Supplemental Security Income (SSI), Medicaid, subsidized housing, and some other disabilities programs limit benefits to people with minimal assets (also called resources) and income. However, because disability benefits tend to afford only a bare bones lifestyle, families often want additional funds to be available to supplement disability aid. Unfortunately retaining ownership or access to money often disqualifies an individual for the very disability benefits that a disabled person needs to supplement. What is a family to do?
Supplemental Security Income (SSI), Medicaid, and various other disabilities benefit programs allow qualifying special needs trusts (also called supplemental benefits trusts or supplemental needs trusts) to supplement a disabled person’s government aid without disqualifying the special needs trust beneficiary from government programs to benefit disabled people. To qualify as a special needs trust, a trust must satisfy many requirements that are too technical and extensive to discuss here.
Nevertheless, it is important to be aware that many requirements that apply to a first party special needs trust do not apply to a third party (sometimes called estate planning) special needs trust. A third party trust is funded entirely by persons other than the special needs trust beneficiary or spouse. In contrast, a first party special needs trust contains amounts contributed in trust by the beneficiary or spouse or amounts that could have been paid to the first party special needs trust beneficiary or spouse if he/she had not instead wanted them paid into the first party special needs trust.
To qualify as a special needs trust, a first party special needs trust agreement (among other things) must say that when the special needs trust beneficiary dies, the first party special needs trust will apply the then special needs trust balance to repay Medicaid expenditures for the special needs trust beneficiary. In other words, if a trust contains contributions attributable to the trust beneficiary or spouse, it is a first party trust and must provide for Medicaid payback or the trust will disqualify the beneficiary for Supplemental Security Income (SSI), Medicaid, and various other disability benefits.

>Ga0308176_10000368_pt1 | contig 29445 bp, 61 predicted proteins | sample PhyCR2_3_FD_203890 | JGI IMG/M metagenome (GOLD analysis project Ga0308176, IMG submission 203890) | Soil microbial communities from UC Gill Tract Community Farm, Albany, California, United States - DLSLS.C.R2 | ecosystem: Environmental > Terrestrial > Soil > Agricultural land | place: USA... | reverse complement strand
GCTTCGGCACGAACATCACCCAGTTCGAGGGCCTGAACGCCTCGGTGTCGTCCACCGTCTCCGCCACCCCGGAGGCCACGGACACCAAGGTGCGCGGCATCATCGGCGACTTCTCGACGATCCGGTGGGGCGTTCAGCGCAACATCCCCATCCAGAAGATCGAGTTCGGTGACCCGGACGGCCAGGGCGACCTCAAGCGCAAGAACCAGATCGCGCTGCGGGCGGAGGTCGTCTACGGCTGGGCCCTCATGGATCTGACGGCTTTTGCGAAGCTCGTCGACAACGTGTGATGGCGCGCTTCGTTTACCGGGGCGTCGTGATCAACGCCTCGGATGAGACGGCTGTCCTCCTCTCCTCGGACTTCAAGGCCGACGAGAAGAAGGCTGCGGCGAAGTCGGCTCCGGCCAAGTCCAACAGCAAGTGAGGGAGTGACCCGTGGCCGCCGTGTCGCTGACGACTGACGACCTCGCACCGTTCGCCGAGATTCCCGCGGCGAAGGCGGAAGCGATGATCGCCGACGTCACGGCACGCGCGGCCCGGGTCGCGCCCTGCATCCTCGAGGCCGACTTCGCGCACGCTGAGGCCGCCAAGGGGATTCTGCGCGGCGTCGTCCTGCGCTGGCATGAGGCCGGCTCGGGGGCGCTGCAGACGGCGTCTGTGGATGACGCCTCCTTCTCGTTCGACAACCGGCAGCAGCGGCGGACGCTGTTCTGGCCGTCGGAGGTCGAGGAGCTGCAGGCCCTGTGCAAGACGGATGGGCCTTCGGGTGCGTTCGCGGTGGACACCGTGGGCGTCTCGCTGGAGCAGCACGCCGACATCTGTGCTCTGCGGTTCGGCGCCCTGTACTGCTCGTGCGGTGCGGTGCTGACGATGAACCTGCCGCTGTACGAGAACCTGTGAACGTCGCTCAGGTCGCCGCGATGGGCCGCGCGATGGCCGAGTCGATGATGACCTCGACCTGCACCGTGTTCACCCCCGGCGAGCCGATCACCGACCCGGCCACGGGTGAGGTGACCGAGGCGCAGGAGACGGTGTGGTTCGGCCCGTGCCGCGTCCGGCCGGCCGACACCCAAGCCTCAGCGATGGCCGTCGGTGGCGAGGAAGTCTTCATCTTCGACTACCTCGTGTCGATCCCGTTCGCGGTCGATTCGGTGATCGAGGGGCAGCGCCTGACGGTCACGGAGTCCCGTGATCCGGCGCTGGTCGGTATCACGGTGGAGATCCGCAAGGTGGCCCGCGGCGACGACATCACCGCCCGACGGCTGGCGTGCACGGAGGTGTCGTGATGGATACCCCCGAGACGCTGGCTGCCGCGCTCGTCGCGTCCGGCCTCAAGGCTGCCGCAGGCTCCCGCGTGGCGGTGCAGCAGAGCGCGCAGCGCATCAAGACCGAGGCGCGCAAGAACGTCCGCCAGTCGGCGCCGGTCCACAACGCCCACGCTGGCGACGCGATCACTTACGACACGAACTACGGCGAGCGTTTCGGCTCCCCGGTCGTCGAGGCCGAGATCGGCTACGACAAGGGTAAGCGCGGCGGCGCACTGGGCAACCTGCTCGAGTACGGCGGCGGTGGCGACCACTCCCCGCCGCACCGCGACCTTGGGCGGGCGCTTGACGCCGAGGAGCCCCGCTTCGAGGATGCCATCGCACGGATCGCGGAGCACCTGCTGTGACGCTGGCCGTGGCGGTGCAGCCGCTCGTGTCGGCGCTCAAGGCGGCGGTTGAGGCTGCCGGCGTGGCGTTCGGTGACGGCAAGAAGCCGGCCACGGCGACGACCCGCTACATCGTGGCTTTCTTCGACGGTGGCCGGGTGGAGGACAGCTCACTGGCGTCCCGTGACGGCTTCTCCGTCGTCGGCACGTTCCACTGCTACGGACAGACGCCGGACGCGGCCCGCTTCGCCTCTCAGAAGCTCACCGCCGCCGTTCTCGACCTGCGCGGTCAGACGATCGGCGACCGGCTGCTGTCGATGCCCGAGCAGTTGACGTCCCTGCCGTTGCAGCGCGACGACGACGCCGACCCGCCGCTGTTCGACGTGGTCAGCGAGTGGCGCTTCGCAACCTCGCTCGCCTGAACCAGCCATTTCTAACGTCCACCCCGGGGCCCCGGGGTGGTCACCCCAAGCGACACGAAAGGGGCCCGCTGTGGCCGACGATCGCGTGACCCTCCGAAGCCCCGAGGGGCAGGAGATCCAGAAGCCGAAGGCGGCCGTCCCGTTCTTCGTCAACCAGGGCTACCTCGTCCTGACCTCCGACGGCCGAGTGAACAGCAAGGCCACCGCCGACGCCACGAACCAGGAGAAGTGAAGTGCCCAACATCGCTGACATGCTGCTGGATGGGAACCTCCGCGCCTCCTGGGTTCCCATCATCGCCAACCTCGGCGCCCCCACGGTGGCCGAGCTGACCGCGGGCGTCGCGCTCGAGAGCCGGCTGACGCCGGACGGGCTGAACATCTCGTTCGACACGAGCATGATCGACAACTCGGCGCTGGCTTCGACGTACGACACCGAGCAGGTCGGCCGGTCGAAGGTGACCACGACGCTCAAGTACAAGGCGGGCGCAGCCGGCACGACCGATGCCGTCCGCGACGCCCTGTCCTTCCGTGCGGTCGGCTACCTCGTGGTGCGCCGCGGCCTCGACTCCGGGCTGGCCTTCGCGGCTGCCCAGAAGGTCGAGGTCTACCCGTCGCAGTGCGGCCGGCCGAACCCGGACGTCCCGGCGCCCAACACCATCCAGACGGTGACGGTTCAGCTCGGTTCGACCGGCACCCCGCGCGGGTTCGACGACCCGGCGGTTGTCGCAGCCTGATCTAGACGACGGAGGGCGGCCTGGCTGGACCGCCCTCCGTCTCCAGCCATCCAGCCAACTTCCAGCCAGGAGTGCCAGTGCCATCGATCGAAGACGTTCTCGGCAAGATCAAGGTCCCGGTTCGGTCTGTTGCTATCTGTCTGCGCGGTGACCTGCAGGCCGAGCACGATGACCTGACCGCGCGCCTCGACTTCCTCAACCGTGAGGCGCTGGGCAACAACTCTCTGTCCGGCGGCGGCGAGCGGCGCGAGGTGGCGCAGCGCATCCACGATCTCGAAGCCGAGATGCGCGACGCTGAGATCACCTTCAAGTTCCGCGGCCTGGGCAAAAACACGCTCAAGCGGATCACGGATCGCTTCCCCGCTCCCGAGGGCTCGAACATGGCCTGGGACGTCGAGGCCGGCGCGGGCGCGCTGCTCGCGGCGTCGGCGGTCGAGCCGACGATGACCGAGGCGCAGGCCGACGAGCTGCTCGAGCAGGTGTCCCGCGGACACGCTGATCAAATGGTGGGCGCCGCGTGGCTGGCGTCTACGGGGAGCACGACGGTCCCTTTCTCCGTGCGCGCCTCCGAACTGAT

Because third party special needs trusts are not funded by the trust beneficiary or spouse, they are not required to repay Medicaid or comply with various other rules applicable to first party special needs trusts. Nevertheless, if the trust agreement governing a third party special needs trust directs the third party special needs trust trustee to repay Medicaid and comply with other first party special needs trust requirements, the third party special needs trust will have to comply.
Unfortunately, some lawyers who claim to be knowledgeable in special needs trusts law include in third party trusts Medicaid payback requirements and other onerous provisions that are mandatory only for first party special needs trusts. These errors can cost families thousands of dollars for no good reason. Thus, it is crucial that whoever you choose to draft your special needs trust understand the difference between first party special needs trusts and third party special needs trusts.
At FriedmanLaw, we have counseled clients on special needs trusts for over twenty-five years. In fact, I received the New Jersey State Bar Association’s Distinguished Legislative Service award twice for drafting laws that help New Jersey families use special needs trusts. We look forward to working with you.